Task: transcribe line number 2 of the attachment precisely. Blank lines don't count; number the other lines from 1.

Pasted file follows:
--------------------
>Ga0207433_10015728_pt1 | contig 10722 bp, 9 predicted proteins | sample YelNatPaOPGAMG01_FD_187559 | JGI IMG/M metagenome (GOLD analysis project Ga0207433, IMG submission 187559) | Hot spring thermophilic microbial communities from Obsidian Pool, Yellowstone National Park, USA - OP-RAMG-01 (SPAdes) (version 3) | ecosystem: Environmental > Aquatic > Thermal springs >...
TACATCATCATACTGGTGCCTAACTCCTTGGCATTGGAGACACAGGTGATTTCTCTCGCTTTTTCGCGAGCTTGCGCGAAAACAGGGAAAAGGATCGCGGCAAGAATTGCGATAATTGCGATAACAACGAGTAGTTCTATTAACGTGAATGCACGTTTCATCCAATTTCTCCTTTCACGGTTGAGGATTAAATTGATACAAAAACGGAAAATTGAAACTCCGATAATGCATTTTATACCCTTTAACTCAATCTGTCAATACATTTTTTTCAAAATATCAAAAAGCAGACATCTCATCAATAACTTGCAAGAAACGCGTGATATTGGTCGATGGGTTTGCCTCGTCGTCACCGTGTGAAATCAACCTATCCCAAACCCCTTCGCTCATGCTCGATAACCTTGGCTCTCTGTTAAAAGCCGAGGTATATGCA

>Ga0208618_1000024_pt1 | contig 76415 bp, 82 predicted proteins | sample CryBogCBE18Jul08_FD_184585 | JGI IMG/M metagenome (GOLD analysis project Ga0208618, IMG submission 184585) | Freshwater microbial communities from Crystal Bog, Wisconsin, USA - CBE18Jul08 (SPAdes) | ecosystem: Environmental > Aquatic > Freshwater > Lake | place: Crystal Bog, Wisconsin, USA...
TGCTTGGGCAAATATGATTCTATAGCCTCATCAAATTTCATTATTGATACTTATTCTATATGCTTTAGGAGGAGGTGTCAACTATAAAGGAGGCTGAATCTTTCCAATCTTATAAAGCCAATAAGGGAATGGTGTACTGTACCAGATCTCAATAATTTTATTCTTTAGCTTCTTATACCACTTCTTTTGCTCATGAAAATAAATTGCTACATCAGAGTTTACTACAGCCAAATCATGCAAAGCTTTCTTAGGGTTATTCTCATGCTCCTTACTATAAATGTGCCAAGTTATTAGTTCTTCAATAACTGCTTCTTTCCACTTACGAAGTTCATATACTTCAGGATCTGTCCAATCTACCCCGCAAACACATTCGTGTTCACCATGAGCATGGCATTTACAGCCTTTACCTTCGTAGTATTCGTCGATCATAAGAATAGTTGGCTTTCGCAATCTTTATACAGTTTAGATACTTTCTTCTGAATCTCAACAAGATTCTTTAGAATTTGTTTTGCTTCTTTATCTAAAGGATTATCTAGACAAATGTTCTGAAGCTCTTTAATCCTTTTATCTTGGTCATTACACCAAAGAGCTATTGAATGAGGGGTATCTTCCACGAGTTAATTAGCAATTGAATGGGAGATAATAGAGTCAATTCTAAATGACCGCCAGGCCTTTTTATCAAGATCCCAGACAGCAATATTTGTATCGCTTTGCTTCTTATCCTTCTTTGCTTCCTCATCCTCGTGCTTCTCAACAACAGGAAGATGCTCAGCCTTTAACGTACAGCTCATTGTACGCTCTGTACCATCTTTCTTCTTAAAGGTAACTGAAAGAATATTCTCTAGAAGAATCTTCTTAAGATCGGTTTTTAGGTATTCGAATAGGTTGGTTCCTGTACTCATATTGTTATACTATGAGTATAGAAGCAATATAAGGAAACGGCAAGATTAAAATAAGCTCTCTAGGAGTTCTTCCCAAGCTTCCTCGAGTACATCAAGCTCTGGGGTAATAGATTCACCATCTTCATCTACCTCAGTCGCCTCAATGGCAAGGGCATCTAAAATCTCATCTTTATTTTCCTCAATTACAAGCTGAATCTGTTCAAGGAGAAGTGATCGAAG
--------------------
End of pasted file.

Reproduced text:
TACATCATCATACTGGTGCCTAACTCCTTGGCATTGGAGACACAGGTGATTTCTCTCGCTTTTTCGCGAGCTTGCGCGAAAACAGGGAAAAGGATCGCGGCAAGAATTGCGATAATTGCGATAACAACGAGTAGTTCTATTAACGTGAATGCACGTTTCATCCAATTTCTCCTTTCACGGTTGAGGATTAAATTGATACAAAAACGGAAAATTGAAACTCCGATAATGCATTTTATACCCTTTAACTCAATCTGTCAATACATTTTTTTCAAAATATCAAAAAGCAGACATCTCATCAATAACTTGCAAGAAACGCGTGATATTGGTCGATGGGTTTGCCTCGTCGTCACCGTGTGAAATCAACCTATCCCAAACCCCTTCGCTCATGCTCGATAACCTTGGCTCTCTGTTAAAAGCCGAGGTATATGCA